Equally compelling to me is the notion that spending less and slowing down recaptures childhood. Isn’t that what we want for our kids? A real childhood? Parenting expert Kim John Payne, founder of Simplicity Parenting, explains that today’s fast-paced culture of non-stop activities overwhelms children. It’s not that you have to quit your job to stay home and be June Cleaver. But Payne says kids will be happier with less stuff and fewer extracurriculars. They’ll also do better academically. I know from personal experience that teary meltdowns come from feeling overwhelmed, fatigue, hunger, or overstimulation, including screens. Screens are creeping into kids’ lives ever younger, and Families Managing Media highlight the importance of non-screen activities for optimal development. Other researchers say it’s important to consider what kids aren’t doing while they’re on their devices. Richard Louv, author of Last Child in the Woods, will tell you screens are replacing green time, and he posits today’s children suffer from nature-deficit disorder.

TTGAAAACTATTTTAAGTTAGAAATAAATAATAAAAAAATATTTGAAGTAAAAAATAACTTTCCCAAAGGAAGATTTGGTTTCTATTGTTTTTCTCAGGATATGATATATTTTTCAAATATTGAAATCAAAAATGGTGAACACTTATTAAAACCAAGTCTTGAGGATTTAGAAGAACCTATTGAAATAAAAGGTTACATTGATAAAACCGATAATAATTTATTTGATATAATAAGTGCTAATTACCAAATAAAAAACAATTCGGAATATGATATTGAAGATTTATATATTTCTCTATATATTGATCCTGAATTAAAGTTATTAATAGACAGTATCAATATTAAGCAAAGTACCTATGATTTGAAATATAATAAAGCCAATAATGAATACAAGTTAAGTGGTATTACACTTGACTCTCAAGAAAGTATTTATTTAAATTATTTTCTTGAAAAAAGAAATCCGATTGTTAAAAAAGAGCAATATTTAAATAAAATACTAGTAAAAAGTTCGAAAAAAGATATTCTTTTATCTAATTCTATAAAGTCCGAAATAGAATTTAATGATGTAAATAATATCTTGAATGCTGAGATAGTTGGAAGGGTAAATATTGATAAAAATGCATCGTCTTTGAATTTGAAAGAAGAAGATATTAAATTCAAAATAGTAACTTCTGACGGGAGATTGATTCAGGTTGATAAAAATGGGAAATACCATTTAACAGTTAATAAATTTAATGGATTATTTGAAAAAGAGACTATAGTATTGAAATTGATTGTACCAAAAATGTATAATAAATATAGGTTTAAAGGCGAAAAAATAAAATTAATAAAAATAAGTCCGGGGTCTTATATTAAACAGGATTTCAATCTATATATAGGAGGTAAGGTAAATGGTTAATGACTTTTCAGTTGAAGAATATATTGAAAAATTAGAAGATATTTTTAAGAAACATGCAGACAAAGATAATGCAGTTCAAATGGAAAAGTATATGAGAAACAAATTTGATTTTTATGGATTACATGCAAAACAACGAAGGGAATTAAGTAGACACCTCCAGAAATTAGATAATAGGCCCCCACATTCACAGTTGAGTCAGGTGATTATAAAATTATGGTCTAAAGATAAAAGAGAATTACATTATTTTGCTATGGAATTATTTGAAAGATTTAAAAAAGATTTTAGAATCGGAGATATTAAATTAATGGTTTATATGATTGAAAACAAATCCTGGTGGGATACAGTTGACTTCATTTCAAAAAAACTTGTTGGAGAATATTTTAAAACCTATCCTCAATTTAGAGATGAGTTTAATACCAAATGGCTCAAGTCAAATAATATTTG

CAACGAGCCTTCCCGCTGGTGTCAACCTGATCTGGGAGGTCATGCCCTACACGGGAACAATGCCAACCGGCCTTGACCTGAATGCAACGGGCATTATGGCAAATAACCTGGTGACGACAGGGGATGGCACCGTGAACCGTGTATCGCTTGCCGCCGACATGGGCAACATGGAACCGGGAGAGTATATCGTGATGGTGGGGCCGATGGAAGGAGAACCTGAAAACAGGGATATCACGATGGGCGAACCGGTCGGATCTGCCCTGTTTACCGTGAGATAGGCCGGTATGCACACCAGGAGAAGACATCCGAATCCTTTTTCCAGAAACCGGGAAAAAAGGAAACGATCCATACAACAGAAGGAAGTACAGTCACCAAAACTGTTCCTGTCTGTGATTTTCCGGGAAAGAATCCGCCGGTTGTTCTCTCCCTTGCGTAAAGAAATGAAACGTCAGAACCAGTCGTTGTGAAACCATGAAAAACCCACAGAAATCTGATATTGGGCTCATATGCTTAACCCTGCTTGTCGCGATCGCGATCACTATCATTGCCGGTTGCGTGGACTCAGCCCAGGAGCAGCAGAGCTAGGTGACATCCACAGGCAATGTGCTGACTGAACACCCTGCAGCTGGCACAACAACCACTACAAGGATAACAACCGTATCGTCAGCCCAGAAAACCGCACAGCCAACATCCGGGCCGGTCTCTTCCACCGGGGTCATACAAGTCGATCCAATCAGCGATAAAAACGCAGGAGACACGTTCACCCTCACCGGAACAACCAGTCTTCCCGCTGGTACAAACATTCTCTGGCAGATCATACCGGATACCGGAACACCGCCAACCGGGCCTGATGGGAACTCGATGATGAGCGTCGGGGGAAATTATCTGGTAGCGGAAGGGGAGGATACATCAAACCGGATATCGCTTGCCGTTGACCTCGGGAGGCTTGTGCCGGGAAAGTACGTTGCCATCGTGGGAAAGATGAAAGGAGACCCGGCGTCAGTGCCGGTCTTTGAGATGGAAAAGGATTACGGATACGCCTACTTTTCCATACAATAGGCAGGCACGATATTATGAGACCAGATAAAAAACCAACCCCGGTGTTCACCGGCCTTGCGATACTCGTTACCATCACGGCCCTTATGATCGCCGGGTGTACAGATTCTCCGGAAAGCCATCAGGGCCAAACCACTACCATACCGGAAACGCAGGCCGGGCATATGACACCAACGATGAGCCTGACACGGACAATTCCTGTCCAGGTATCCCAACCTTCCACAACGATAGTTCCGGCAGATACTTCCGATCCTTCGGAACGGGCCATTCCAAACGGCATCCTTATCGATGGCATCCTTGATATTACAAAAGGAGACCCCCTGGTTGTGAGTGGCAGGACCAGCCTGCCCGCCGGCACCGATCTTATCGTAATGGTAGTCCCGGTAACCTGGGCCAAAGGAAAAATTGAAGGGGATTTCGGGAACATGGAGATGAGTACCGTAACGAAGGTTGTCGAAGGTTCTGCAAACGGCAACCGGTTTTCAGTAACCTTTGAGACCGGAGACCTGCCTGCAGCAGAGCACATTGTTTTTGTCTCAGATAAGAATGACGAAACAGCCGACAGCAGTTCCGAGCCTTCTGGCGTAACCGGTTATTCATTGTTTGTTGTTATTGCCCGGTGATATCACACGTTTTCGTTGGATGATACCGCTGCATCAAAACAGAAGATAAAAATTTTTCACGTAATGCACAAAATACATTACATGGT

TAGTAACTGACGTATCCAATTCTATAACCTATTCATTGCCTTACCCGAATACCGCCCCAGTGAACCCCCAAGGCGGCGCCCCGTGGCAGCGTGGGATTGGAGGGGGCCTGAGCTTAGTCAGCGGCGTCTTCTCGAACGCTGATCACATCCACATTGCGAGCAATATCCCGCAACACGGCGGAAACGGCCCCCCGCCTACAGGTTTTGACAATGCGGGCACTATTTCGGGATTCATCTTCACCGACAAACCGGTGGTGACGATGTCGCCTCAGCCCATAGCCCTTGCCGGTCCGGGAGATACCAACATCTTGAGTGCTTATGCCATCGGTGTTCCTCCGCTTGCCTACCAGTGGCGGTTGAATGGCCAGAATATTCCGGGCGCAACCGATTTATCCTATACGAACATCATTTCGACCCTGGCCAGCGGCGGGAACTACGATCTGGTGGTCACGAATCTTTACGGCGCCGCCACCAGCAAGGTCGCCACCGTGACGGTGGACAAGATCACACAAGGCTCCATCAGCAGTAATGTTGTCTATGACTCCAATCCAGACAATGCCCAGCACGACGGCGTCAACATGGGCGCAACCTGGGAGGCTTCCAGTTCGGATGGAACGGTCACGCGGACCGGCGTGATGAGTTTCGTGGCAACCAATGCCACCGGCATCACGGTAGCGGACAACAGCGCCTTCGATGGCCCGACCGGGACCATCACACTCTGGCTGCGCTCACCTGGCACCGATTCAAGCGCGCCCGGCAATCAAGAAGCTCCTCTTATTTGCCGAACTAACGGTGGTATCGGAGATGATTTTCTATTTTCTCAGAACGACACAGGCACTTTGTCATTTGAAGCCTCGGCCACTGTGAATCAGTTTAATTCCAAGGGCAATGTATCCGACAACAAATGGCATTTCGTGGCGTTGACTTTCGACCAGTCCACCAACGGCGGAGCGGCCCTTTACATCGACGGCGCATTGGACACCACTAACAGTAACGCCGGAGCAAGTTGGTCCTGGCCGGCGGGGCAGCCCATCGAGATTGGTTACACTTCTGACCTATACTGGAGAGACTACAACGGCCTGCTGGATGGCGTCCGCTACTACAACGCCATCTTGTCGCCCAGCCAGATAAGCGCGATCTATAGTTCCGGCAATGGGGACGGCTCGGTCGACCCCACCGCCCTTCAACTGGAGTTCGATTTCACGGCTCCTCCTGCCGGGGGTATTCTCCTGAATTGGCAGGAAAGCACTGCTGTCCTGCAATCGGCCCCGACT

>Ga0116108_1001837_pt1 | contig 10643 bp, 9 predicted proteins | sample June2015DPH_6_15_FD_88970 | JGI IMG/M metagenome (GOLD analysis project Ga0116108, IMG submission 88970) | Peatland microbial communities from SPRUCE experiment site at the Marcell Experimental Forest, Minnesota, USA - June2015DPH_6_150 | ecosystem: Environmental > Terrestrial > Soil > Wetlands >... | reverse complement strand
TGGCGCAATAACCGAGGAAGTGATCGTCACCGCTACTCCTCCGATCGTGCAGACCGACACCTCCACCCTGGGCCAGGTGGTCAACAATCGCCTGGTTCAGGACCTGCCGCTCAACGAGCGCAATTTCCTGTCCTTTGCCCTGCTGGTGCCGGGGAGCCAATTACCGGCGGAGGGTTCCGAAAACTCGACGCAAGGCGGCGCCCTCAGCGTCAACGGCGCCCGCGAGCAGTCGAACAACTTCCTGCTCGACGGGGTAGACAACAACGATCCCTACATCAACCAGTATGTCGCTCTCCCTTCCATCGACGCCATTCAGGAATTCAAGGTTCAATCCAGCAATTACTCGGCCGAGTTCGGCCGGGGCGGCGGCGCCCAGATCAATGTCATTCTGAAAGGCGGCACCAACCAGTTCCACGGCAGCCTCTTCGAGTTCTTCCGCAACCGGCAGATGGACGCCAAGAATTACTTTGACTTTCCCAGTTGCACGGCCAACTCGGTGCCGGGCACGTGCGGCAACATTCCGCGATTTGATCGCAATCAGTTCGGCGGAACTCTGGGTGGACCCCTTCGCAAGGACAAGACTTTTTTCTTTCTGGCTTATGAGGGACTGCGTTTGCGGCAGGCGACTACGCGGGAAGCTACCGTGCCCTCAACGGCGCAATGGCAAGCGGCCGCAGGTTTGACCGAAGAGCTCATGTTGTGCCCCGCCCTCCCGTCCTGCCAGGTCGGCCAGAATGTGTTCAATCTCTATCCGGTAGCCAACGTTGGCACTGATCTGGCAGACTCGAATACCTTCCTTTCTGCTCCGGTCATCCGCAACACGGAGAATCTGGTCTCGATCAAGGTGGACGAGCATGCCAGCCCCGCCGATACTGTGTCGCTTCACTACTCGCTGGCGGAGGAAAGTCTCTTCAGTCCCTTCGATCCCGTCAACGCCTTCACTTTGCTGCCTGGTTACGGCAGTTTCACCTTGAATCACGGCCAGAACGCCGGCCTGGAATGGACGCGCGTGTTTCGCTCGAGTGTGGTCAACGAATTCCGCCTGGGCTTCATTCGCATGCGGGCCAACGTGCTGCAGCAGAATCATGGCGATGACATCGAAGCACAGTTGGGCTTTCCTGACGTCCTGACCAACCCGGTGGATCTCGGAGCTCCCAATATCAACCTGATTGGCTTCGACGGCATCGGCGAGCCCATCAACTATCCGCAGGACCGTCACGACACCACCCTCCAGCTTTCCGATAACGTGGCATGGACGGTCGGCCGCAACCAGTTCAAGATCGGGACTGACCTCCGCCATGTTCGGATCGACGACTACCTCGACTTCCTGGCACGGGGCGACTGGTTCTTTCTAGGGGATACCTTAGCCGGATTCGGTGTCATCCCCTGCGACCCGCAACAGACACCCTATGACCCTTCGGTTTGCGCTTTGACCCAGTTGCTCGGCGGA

The less-is-more parenting philosophy is actually really easy. Slow down, go outside, read a book, spend time together, stop the non-stop shopping for your kids. The really hard part is sticking to your family’s values as parents around you ramp up to give their kids the so-called best. They’ll fret about academics, the right schools, the right sports, when to start music lessons, and whether their kids are falling behind. Dialing down the cultural noise is difficult. But it’s easier—and possible—in neighborhoods and communities with similar values. I have friends who moved to my town from an affluent suburb because they didn’t want to join the kiddie achievement rat race. Figure out what’s best for you. Give yourself permission to get off the hamster wheel. Your kids will do well. And your bank account will thank you.

Joanna Nesbit writes about college, education, personal finance, and the nuts and bolts of transitioning to adulthood. Follow her on Twitter at @joannanesbit or learn more at

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While Society of Grownups hopes the information is useful, it’s only intended to provide general education. It’s not legal, tax, or investment advice, and may not apply or be useful to your specific financial situation. If you need recommendations geared to your personal financial situation, consult the advice of a financial planner.